Genealogists Unlocking the Past

image11Finding a beginning point when searching for ones roots is an adventurous job for genealogists. For those with only a few hints, the job can be difficult at first. For those with a wealth of information, there are still the things that continue to baffle, even after you know the answer. Nevertheless, in today’s genealogy search there are tons of informational resources that aid in the struggle to discover how you came to be.

  • Online census records
  • Cemetery records
  • Obituary records
  • Burial plots
  • Church records
  • Bible records
  • Immigration records
  • Job records
  • Library of Congress archives
  • Letters
  • Photographs
  • Family trinkets

Unfortunately, census records are sealed for 70 years, so unless information is obtained from friends of family or living relatives, getting information beyond the 50s from census records is slim. The census can tell a person, where relatives lived, how many people lived in the house and ages. Maybe, if the person you are searching for is not found; the name of a neighbor might ring a bell. The family may be found offering useful information that might help your search.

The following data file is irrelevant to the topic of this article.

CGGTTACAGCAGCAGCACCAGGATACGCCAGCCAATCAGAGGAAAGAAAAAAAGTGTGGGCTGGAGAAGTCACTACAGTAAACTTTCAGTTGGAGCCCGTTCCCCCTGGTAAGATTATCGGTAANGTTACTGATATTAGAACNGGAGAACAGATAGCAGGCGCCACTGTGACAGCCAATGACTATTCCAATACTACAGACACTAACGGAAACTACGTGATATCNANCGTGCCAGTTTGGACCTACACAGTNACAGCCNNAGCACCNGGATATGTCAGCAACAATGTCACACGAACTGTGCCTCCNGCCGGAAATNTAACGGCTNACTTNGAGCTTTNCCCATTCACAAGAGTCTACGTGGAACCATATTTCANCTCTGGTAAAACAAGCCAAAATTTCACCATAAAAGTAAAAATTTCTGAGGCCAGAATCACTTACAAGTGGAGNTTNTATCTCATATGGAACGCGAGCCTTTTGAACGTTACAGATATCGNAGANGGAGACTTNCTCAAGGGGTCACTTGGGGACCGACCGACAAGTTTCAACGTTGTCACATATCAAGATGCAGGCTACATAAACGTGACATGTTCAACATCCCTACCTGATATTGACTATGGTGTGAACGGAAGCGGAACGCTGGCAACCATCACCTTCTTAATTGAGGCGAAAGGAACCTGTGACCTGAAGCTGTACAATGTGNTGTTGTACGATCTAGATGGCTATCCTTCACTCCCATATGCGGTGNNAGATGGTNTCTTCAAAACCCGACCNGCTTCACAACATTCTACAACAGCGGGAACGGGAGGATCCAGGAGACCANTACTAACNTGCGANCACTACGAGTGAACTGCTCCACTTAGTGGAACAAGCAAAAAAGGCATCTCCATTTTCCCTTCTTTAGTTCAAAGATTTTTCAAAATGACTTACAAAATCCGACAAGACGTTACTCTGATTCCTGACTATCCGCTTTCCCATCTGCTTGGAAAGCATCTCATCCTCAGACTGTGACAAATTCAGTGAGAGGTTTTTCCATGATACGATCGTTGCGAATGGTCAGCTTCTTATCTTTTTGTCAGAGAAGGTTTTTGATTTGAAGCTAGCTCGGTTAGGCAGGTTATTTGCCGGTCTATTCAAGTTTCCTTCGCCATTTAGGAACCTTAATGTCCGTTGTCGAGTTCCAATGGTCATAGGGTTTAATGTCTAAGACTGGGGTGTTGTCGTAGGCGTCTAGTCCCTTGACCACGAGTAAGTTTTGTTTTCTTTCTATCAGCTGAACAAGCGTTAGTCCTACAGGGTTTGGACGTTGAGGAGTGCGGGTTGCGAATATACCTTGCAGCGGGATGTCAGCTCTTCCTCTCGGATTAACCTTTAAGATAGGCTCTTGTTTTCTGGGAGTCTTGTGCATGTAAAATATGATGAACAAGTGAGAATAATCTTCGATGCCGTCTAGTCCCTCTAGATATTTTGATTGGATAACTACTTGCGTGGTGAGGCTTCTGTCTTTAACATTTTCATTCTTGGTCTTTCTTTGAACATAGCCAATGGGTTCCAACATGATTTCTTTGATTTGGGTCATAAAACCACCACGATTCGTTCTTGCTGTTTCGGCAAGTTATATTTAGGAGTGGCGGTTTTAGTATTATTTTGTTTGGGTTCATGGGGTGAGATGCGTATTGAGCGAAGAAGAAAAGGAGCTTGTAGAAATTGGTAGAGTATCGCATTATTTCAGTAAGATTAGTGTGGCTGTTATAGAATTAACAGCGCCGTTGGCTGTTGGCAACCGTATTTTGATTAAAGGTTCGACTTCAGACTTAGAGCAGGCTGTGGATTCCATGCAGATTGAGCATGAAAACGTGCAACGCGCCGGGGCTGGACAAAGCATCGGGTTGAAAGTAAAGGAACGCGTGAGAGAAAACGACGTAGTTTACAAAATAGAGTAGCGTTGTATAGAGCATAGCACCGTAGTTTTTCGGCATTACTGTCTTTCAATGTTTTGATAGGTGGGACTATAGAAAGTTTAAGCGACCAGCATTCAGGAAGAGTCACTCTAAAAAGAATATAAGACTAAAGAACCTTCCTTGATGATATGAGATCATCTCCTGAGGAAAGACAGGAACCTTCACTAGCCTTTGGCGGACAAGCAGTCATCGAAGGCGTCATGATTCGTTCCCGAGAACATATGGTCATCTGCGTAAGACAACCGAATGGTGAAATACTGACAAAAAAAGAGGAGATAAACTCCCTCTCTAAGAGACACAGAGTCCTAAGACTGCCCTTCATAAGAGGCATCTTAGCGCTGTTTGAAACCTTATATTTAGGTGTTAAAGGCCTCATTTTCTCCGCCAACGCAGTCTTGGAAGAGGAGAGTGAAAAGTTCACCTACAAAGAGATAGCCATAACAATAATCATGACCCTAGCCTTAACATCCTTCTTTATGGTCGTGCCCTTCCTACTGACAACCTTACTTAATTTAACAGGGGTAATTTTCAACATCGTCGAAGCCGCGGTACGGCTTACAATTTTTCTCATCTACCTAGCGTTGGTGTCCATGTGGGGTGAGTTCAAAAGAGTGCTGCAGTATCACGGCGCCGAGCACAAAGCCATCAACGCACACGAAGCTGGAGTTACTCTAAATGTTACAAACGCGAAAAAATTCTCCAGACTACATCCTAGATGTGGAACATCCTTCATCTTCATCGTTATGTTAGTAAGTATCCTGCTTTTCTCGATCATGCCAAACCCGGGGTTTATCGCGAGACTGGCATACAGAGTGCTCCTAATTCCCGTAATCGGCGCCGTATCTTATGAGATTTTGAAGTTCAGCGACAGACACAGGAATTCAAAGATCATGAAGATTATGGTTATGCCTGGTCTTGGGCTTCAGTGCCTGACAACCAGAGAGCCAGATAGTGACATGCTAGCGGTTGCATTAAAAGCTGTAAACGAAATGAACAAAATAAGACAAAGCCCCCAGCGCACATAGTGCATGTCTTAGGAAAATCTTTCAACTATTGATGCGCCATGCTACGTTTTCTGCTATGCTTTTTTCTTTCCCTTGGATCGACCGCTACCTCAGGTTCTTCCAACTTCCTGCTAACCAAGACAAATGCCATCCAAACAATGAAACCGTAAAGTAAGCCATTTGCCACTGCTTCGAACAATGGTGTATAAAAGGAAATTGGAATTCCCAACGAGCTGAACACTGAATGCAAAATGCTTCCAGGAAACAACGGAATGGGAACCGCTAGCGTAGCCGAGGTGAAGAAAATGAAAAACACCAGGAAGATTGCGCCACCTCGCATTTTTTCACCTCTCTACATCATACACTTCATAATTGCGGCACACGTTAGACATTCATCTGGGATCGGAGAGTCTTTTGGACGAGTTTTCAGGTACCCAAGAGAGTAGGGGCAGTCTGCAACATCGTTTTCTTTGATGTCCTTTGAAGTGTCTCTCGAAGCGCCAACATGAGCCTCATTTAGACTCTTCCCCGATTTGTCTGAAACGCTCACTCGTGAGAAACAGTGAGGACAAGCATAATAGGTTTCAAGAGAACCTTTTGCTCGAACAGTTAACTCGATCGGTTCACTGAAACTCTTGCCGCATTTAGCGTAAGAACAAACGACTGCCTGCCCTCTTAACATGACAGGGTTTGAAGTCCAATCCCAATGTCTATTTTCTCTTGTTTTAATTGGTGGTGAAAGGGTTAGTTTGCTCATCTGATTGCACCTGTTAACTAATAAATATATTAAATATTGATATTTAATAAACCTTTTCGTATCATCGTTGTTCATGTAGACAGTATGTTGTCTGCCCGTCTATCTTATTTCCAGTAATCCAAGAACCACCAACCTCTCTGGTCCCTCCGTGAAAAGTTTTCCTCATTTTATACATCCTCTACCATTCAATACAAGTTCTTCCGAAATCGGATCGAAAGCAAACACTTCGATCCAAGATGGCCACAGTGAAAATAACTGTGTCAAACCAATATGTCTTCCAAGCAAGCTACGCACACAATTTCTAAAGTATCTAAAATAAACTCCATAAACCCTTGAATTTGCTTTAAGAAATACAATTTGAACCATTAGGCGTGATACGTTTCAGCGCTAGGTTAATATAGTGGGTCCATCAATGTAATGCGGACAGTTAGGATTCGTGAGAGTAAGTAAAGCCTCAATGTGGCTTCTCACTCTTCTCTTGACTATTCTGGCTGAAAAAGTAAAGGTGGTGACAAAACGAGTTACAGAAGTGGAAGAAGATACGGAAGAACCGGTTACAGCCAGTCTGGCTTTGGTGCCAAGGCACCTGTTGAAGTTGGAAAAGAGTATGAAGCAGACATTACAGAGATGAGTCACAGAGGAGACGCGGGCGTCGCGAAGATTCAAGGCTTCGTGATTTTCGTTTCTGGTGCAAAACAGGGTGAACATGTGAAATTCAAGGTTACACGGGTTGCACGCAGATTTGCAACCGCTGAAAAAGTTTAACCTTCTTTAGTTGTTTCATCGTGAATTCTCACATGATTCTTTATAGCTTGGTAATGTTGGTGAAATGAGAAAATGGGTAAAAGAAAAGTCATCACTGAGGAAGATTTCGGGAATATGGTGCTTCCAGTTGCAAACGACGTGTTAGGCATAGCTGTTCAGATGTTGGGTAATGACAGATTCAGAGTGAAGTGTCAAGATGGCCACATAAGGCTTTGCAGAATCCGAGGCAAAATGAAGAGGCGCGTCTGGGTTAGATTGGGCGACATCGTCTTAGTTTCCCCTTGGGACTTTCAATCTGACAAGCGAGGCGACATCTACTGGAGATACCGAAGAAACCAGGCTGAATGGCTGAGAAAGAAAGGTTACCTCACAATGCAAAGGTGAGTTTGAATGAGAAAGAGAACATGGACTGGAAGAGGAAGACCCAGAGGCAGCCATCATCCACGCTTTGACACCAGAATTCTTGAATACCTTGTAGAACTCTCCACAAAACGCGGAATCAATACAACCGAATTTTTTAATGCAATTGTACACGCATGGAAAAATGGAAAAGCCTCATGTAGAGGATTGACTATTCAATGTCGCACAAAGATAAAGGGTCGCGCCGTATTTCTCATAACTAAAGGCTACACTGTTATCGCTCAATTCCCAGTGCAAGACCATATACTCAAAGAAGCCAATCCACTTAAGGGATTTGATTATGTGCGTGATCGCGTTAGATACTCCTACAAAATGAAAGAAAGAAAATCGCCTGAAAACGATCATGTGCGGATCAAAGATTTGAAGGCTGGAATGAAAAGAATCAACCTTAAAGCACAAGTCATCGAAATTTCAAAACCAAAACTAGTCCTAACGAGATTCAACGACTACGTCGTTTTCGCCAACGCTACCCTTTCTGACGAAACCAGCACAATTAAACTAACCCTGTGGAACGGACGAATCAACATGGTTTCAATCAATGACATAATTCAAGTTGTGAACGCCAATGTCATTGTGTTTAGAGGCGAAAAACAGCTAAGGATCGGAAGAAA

Everyday Sources:

Still, the world is filled with hints. Telephone books are becoming obsolete but there are the online phone pages and cemetery records online are helpful. If a person has any ideas on family names or prior locations, old newspapers are another resource.

In the early years of the country, people were known by their livelihood, quite proud of their trades. Some were tailors, brick masons, clergymen, doctors, lawyers and watchmakers. These trades were passed down through generations. Bakers and ladies maids were fashionable in the old country. These job descriptions are hints.

Archived Information:

Genealogists on the trail may find family name changes. Perhaps the endings or beginnings are changed. Still, many names are recognizable. Those who were former slaves sometimes took names of former owners. This leads to plantations and slave records. Some slave families used same first names for relatives, as if giving hints for future relatives to trace their heritage.

Sources are aligned on line in categories. When working on a computer the information is almost instantaneous. The Library of Congress is filled with documentations, Civil war letters, slave, and revolutionary war excerpts, written down by diary keepers and recorders, giving an account, from people long ago. Movies demonstrate; how history of families is intermingled with historical events. The “Civil War or Prohibition are only a few examples.

Family stories are a great start to finding the way through the family archives. Trace the journey of relatives as they move across the “Atlantic”. Never, ignore small details. Sometimes relatives do not consider things important. When on the search, inquire about small things, a toy, a location or an aunts humming of a particular tune. Find out why the family loves a certain food or a special vacation spot. The search for yourself is always surprising.

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